Worry over use of military equipment by police in US
A US military programme that sends armoured cars, camouflage and other battlefield equipment to police departments is under fresh scrutiny after almost a week of demonstrations in Ferguson, Missouri, over the death of an unarmed black teenager.
The hundreds of people who have gathered each night since 18-year-old Michael Brown was shot and killed by a police officer last Saturday have been met with police clad in body armour using tear gas, smoke bombs and stun grenades.
On Thursday, US Attorney General Eric Holder said it was clear the scenes playing out in the St Louis suburb "cannot continue". And while he condemned acts of violence and looting by some protesters, he said it was the role of law enforcement to reduce tensions in the city, rather than exacerbate them.
"At a time when we must seek to rebuild trust between law enforcement and the local community, I am deeply concerned that the deployment of military equipment … sends a conflicting message," Holder said.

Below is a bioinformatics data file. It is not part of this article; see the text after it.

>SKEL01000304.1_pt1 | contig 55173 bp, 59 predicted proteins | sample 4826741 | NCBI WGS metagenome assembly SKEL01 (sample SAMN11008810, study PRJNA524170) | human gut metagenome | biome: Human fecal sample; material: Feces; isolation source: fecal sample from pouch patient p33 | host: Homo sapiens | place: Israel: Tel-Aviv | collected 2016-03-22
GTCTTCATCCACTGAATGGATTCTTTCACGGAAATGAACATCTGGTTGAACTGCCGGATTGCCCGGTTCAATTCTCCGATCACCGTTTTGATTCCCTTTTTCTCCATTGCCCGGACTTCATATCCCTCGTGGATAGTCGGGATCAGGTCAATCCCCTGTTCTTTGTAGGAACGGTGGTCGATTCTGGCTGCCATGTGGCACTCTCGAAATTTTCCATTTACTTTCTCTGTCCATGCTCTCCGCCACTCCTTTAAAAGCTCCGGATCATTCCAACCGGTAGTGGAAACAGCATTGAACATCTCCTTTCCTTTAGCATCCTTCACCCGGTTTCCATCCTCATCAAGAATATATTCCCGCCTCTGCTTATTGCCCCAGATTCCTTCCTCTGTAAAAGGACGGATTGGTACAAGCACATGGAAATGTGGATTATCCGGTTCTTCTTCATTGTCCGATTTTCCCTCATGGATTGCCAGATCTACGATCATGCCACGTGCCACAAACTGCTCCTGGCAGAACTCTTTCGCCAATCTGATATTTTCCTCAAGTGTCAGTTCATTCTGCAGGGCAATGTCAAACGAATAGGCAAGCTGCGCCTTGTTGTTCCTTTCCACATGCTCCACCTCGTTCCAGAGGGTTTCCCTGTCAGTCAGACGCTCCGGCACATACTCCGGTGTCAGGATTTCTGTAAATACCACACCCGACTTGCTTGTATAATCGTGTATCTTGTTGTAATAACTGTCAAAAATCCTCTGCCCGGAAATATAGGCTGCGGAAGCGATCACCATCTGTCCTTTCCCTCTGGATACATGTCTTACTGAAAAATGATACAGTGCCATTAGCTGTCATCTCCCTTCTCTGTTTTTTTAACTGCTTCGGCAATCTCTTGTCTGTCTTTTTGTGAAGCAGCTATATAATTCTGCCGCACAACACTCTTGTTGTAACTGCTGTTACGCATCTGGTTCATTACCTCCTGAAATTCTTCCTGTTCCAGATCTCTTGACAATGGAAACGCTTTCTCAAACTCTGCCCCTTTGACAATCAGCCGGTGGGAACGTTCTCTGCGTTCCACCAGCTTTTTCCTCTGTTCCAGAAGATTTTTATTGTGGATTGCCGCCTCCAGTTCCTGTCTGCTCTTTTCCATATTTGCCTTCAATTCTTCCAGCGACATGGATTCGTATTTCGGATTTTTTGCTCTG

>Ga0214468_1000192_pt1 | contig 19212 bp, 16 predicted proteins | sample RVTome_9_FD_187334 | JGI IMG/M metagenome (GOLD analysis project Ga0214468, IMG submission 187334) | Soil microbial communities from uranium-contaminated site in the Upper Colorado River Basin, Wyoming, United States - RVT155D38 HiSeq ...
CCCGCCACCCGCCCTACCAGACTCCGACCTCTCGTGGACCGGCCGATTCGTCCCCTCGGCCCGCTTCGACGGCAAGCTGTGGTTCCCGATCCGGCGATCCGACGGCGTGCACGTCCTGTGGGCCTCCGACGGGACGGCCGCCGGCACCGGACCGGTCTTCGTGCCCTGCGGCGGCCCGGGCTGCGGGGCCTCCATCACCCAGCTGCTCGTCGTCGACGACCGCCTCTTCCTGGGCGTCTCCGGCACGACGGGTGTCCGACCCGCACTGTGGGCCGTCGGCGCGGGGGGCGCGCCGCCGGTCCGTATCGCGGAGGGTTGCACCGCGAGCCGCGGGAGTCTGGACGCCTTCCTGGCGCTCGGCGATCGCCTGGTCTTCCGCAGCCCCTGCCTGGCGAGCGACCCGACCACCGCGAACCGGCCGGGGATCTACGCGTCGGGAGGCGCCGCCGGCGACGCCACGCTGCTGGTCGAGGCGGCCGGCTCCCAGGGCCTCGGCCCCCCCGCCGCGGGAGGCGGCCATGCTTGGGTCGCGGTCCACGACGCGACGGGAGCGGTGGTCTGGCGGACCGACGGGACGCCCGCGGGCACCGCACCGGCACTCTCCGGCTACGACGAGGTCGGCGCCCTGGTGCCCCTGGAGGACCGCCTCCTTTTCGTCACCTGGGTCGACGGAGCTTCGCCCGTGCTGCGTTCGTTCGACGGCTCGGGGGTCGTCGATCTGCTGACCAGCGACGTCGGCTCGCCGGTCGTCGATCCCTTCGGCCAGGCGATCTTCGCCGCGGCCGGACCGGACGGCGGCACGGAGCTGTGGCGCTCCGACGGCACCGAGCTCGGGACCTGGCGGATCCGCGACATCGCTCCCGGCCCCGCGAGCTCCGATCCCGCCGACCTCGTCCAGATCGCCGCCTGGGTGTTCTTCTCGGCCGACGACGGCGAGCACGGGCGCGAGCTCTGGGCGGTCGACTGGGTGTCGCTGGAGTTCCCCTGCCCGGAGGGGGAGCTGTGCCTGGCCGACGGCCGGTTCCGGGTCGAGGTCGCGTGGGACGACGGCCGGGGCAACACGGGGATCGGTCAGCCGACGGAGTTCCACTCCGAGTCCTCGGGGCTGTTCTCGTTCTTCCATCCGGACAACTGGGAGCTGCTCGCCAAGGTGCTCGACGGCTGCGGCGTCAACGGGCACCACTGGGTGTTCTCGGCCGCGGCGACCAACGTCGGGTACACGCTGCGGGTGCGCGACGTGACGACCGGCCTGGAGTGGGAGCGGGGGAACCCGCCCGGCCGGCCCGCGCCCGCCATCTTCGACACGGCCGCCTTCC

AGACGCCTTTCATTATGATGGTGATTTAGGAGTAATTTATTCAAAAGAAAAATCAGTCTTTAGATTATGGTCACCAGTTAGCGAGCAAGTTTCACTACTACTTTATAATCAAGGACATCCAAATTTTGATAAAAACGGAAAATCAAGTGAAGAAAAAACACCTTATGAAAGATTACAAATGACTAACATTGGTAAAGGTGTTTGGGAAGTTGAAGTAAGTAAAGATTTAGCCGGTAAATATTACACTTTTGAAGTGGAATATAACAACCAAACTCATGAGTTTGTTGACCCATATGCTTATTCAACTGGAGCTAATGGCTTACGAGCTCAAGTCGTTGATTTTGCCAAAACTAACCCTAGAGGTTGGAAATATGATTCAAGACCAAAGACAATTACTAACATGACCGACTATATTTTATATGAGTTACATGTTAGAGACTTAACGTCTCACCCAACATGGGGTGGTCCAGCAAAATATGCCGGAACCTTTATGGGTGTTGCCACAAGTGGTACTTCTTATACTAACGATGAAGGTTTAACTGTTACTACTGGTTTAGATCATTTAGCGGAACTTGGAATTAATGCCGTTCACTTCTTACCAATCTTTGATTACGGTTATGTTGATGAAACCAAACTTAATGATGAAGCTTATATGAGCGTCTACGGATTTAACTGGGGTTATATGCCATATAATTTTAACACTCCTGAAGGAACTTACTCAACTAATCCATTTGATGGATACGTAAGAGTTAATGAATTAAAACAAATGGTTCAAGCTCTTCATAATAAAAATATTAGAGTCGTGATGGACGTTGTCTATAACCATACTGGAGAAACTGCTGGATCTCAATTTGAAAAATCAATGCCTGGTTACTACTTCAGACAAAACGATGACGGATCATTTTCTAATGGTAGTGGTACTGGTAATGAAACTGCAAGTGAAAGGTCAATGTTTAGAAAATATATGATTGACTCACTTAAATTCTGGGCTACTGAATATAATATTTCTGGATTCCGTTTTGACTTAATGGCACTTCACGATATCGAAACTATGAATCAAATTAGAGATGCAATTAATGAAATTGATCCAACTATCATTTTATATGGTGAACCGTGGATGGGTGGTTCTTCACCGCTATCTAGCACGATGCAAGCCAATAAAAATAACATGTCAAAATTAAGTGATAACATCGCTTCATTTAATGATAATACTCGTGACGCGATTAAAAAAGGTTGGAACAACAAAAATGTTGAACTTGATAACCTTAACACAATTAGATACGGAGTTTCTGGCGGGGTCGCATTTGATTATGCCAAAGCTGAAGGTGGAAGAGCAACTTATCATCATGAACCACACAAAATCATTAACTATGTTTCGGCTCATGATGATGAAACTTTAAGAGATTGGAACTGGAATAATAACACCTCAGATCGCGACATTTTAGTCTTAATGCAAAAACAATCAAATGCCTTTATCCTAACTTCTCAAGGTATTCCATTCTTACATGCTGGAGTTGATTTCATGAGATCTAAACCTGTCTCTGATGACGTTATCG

Ferguson, along with many other US communities, has taken part in the Pentagon's Excess Property Programme, known as 1033, which distributes surplus military equipment to police. The programme began in the early 1990s and grew after the The events of September11, 2001.
A report released in June by the American Civil Liberties Union (ACLU), documents the flow of armoured robots, military-style rifles and tactical vehicles to local police departments.
The programme has proved popular with police forces across the country, with local officials saying it saves them money and offers valuable equipment.
Through the programme, Arizona's Maricopa County has amassed a stockpile of 120 assault rifles, five armoured vehicles and 10 helicopters, the ACLU report found. The city of North Little Rock, Arkansas, obtained 34 automatic and semi-automatic rifles, two robots and ground troop helmets.
"What we're seeing in Ferguson is a reflection of the militarisation of American policing," said Kara Dansky, senior counsel with the ACLU's Centre for Justice. "They're trained to think of what they do as going into battle."
A Defence Department spokesman said the programme had proven useful because it allowed US law enforcement to reuse military equipment.
"That said, it is up to law enforcement agencies to speak to how and what they gain through this system. And I'm not going to inject the Pentagon into this discussion," the spokesman said.